Moviegoers, mostly female (60%) and 25 and older (55%), gave the film a B- grade on CinemaScore. It also had the lowest Rotten Tomato score of the new offerings with a 68% positive rating.
Carpou said a large draw for moviegoers was del Toro.
“I think there are a lot of directors in the business that make very interesting movies but I think there are fewer directors that make interesting movies and can be generally considered auteurs. Guillermo del Toro is definitely one of those,” Carpou added.
Faith-based indie film “Woodlawn” debuted at No. 9, collecting $4.1 million on 1,500 screens.
The film, from brothers Jon and Andrew Erwin (“Moms’ Night Out”), is based on the 1973 true story of Woodlawn High School Football team, in Birmingham, Ala., in 1973. It stars Sean Astin, Nic Bishop, Caleb Castille, Sherri Shepherd and Jon Voight.
Pure Flix, the film’s distributor, has aggressively positioned it for wide release because of “the significant reception and opportunity to reach audiences with its message of unity through faith,” a spokesman said. The studio’s budget and opening weekend expectations were not disclosed.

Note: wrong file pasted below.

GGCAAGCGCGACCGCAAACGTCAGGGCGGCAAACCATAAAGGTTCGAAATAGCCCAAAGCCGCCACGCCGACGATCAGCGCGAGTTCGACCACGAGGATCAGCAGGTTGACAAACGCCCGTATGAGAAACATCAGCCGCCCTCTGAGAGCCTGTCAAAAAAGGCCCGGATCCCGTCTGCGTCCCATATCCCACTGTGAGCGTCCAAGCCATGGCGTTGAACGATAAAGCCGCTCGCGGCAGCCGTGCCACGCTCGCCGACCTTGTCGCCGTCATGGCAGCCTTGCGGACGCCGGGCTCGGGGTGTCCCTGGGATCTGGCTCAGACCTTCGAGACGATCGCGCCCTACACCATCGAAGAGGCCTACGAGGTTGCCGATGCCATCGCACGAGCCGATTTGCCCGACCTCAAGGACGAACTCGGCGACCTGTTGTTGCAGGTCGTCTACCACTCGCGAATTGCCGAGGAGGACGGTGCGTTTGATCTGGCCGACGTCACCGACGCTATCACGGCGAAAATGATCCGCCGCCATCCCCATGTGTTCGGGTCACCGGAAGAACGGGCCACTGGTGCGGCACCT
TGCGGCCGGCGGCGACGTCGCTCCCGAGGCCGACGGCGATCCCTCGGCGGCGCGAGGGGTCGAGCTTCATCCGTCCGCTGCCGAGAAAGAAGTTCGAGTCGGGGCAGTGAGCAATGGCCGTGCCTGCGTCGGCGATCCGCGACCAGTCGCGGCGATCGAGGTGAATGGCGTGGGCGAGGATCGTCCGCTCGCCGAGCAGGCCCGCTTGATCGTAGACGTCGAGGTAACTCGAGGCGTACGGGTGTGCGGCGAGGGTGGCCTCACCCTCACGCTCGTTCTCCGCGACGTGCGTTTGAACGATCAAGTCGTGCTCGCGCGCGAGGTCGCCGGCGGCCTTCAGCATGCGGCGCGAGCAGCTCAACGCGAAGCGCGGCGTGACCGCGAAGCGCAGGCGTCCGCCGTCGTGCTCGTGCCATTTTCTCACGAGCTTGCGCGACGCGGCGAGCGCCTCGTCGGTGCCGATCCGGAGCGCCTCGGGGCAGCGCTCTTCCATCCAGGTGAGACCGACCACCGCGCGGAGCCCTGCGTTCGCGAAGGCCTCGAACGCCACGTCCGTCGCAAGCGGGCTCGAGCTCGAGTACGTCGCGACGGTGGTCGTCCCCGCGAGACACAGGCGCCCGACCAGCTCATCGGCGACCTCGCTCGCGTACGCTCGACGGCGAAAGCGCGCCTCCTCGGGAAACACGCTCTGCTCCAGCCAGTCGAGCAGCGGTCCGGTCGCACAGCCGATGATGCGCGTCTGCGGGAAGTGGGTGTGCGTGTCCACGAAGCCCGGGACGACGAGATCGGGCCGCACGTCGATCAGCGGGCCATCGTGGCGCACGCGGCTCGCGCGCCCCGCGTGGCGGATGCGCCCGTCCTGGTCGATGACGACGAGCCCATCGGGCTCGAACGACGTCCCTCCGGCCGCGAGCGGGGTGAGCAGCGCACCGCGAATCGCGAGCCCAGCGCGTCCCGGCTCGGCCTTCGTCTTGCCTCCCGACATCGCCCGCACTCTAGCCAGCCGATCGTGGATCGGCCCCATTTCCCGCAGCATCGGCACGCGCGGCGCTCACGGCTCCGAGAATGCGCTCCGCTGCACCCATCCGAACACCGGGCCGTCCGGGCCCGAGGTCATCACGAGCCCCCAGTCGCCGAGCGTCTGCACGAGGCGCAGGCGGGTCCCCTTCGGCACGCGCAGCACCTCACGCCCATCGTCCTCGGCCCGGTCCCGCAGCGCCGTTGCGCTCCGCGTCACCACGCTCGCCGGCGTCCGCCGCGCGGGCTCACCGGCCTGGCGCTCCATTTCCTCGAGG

Meanwhile, Netflix’s “Beasts of No Nation,” distributed by Bleecker Street Media, didn’t find its theatrical footing in limited release.
The Cary Joji Fukunaga film, based on the 2005 novel by Nigerian author Uzodinma Iweala, collected $50,699 in 31 theaters, making its per theater average $1,635.
It follows a boy (played by 15-year-old Abraham Attah) after he joins an army of young soldiers under the control of played by Idris Elba.
Still, the Los Gatos-based company’s decision to release the film on the big screen was strategic. The well-reviewed film has generated much buzz for Netflix, helping the streaming giant make its launch into feature filmmaking and distribution.